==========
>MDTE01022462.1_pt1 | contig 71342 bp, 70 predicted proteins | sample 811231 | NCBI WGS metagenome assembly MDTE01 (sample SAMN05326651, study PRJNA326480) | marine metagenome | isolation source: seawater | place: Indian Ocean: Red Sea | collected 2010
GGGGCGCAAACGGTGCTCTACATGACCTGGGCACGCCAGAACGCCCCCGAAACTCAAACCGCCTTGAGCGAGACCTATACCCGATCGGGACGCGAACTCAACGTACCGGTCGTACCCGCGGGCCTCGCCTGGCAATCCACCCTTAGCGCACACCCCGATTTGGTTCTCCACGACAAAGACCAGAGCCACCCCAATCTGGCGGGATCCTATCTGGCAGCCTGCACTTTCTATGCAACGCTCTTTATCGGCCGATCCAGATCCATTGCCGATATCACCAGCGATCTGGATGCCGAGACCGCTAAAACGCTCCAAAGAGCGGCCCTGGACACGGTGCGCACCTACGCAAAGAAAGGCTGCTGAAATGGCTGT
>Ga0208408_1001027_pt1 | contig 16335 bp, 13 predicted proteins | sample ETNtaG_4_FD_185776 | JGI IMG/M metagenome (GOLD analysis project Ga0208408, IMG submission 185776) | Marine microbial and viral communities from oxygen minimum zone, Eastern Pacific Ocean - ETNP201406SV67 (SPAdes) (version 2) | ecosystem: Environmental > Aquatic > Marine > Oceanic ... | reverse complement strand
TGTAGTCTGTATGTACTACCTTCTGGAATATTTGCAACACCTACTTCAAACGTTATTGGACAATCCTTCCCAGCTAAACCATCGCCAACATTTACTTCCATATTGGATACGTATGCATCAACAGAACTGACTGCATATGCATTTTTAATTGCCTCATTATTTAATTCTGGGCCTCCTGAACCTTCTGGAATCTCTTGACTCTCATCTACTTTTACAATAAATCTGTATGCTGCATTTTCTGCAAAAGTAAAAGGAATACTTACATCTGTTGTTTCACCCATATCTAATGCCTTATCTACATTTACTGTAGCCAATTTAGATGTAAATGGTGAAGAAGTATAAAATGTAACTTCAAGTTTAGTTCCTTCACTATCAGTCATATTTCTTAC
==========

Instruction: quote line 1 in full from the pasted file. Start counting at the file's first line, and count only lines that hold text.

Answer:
>MDTE01022462.1_pt1 | contig 71342 bp, 70 predicted proteins | sample 811231 | NCBI WGS metagenome assembly MDTE01 (sample SAMN05326651, study PRJNA326480) | marine metagenome | isolation source: seawater | place: Indian Ocean: Red Sea | collected 2010